Equine Science Update e-news
  Reports from the world of equine research. April 2003  
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Ragwort: a growing problem.

Significance of heart murmurs.

Thermography predicts injuries.

Cold water spa hydrotherapy.

What is a curb?

Glue on shoes: the next generation



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Thank you for your interest in Equine Science Update e- news. Please let us know which topics you find most interesting. And feel free to suggest topics you would like us to cover in future editions.

We aim to report on research that has practical relevance, that can influence the way we care for our horses. We hope you find it stimulating and useful....

 
 
 

  • Ragwort: a growing problem.
  •    New evidence points to the ingestion of ragwort at pasture as an important cause of ragwort poisoning, contrary to the widely held view that the plant`s bitter taste prevents the horse eating it. Research conducted by Ragwort-UK has identified that continuous low-level poisoning occurs through two routes. Both are caused by seedling ragwort plants in good dense grass.

    Read on...

     
  • Significance of heart murmurs.
  •    A recent study shows that only 10% of horses with heart murmurs have reduced performance. Nevertheless, heart murmurs detected at pre-purchase examinations have a significant effect on the sale price. Between 1997 and 2002, Dr Marianne Sloet and her colleagues at the University of Utrecht in the Netherlands, assessed the significance of murmurs that were found during prepurchase examinations or at long distance rides.

    They found murmurs in sixty two horses at prepurchase examination, and in fifteen at long distance rides. Horses that had murmurs were given a full cardiological examination. An ECG (electrocardiogram) was used to check heart rate and rhythm. Echocardiography allowed the researchers to assess valvular function , and to take various measurements of the heart such as the diameters of the aorta and the pulmonary artery, the main arteries leaving the heart. They also recorded the left atrial dimensions. The researchers recorded whether the horses were sold or not. And if sold, whether they sold for the asking price or at a reduced price. They also recorded whether the abnormalities had any effect on performance

    Full Story...

     
  • Thermography predicts injuries.
  •    Thermography provides an excellent means of screening racehorses for early signs of injury, according to recent research in the USA. Dr Tracy Turner, of the University of Minnesota, describes a two-year study, conducted with colleagues Jennifer Pansch and Julie Wilson. "We wanted to show that the technique could provide meaningful results in a practical situation." says Turner. "We also wanted to find out how well the thermographic findings agreed with the trainers` concerns and with the vets` findings."

    Full Story....

     
  • Cold water spa hydrotherapy.
  •    A traditional therapy for soft tissue injuries is poised to make a come back according to Prof Evan Hunt. For the past 4 years Hunt, of the University of Sydney, Orange campus in Australia, has been researching the use of cold water hydrotherapy for treating soft tissue injuries. He claims it gives more rapid healing of tendon strain injuries compared with other methods. .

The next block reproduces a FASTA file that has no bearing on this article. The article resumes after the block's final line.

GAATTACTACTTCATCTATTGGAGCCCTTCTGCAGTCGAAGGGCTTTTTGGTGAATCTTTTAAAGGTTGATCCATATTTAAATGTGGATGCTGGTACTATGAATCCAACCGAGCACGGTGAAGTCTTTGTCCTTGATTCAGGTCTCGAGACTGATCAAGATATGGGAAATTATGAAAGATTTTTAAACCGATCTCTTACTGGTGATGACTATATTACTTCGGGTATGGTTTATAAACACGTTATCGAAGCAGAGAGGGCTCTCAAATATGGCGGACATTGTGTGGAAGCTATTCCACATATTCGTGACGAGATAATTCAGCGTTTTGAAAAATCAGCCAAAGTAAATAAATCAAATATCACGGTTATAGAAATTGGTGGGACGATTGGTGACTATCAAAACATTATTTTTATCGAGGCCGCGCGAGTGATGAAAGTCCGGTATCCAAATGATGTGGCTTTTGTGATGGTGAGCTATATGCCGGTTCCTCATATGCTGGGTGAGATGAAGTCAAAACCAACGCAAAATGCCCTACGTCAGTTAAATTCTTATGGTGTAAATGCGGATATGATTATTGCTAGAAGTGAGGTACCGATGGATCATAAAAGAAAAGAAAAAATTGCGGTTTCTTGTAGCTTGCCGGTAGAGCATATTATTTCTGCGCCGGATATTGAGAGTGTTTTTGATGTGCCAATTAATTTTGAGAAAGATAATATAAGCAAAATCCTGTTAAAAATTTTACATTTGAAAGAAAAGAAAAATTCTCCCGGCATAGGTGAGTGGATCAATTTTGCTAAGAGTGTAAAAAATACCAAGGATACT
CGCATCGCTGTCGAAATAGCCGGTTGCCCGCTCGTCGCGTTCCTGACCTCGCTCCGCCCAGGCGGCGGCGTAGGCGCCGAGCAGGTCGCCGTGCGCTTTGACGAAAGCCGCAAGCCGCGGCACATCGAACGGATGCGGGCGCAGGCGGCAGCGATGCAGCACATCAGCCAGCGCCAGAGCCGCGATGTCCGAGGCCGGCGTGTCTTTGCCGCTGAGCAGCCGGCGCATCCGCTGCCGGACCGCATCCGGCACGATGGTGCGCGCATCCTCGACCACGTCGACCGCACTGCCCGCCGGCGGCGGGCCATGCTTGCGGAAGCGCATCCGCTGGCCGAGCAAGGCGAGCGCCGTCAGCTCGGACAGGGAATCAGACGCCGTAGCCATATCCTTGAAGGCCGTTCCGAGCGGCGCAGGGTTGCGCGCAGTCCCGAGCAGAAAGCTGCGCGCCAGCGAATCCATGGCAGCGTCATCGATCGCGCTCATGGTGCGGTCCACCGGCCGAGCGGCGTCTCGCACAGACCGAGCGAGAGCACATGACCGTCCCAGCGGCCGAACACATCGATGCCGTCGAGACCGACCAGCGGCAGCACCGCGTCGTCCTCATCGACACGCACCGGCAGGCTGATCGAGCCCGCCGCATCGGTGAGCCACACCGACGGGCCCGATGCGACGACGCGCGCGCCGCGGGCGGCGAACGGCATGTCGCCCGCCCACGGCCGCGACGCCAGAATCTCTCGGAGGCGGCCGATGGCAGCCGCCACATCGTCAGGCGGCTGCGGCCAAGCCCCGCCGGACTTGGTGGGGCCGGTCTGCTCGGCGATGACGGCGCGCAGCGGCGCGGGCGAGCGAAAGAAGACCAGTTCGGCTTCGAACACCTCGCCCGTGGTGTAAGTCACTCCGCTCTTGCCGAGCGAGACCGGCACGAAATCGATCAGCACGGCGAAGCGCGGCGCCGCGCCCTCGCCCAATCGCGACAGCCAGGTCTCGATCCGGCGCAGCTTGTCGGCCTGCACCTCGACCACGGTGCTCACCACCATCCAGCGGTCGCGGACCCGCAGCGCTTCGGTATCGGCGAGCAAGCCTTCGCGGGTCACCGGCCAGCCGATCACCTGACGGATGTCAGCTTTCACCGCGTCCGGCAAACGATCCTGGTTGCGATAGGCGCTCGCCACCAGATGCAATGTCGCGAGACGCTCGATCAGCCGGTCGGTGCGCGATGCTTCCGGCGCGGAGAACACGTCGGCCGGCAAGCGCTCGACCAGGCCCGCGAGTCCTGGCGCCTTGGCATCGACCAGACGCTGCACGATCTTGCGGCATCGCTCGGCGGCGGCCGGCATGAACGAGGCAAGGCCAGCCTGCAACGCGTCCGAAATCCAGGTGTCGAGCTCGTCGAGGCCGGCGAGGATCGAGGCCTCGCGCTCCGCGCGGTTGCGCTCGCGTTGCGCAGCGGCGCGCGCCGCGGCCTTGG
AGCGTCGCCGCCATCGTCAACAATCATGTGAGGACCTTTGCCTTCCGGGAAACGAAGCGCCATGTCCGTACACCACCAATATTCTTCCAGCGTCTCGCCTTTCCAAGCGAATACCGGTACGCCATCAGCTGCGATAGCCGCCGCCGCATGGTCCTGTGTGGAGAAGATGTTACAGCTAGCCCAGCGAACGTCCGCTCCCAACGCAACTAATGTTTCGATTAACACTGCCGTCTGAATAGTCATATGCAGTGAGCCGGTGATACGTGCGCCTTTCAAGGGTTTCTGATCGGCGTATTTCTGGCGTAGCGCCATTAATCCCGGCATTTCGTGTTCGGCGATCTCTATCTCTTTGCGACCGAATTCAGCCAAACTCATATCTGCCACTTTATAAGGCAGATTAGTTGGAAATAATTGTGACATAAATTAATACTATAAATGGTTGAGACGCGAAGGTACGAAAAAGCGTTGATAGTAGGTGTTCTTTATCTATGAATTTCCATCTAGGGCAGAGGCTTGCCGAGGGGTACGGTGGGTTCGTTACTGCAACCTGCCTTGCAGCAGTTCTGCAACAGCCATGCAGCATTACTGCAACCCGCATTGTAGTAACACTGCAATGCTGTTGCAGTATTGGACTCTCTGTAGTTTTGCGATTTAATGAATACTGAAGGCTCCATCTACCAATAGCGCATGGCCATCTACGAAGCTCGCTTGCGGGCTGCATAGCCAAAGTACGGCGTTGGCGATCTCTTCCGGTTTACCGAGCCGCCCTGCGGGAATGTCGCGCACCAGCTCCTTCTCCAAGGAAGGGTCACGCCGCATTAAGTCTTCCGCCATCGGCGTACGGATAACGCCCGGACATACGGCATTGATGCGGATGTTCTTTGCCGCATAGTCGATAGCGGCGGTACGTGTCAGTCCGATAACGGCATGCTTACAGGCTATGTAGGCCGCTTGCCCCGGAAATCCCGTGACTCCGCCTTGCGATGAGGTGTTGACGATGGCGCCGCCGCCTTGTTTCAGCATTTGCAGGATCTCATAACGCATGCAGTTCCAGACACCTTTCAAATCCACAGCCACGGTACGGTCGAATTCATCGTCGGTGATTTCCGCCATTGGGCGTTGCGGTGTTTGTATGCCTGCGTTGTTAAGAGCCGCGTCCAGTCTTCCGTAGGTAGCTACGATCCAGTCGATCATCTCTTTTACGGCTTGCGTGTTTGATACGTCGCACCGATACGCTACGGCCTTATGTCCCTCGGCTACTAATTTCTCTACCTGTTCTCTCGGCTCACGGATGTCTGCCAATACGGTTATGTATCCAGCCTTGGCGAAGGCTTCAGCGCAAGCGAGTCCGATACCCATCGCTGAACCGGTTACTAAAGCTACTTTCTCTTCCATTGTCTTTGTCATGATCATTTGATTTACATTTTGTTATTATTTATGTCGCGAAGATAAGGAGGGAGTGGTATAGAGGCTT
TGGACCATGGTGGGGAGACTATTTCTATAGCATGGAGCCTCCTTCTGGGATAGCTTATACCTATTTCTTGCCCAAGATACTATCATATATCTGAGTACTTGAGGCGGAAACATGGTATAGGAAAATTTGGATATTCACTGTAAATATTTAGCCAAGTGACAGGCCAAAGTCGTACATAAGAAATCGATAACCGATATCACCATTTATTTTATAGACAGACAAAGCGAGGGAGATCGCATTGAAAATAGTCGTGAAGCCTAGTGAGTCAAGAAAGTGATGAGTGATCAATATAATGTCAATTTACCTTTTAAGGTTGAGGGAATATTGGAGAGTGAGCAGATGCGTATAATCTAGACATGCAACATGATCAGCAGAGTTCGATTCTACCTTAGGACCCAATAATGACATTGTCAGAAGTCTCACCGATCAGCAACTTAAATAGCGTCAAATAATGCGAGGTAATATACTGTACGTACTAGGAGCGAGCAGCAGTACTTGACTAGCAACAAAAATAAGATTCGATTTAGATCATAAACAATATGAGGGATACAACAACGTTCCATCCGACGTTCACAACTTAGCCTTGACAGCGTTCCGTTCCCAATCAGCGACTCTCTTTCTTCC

According to Prof Hunt numerous cases of soft tissue injury have responded more rapidly than expected. Because of the nature of the cases it was not possible to carry out controlled trials. He points out "in all of the cases I`ve looked at I`ve had to compare the rate of response with my previous experience. Hydrotherapy is certainly helping in tendon and ligament cases, and in soft tissue injuries"

    More on this topic

     
  • What is a curb?
  •    Curb is not an individual condition but a collection of soft tissue injuries according to researchers in America. A two-centre study was conducted by Michael Ross, Ron Genovese and Virginia Reef to investigate the different causes of curb. They reported their findings at the annual convention of the American Association of Equine Practitioners.

    The researchers reviewed the outcome of ultrasound examinations of horses with curb that had been seen at the New Bolton Center, Pennsylvania and the Randall Veterinary Hospital, Ohio, in recent years. Not all of the horses were lame. In those that were lame, the lameness was usually mild. Horses were more likely to be lame if the damage involved the plantar ligament, superficial digital flexor (SDF) tendon or deep digital flexor (DDF) tendon. Some horses had minor damage to the SDF tendon without being lame.

    Read more..

     
  • Glue on shoes: the next generation
  •    For many years farriers and veterinary surgeons have sought alternative means for applying horse shoes for situations in which nailing on is not practical. Glue-on shoes are available.To apply them correctly requires stringent attention to detail, making it a time- consuming, and sometimes uncertain process.

    Now Wiltshire-based farrier Andrew Poynton has designed a new hoof care system which he claims overcomes many of the difficulties encontered with other glue-on shoes. I had certain criteria in mind when I was developing the system. I wanted to minimise trauma, have a perfect fit, and maximise support without compromising the natural functions of the foot. The shoe had to stay on the foot for the duration of the treatment, and had to produce a result."

    Read more...

     


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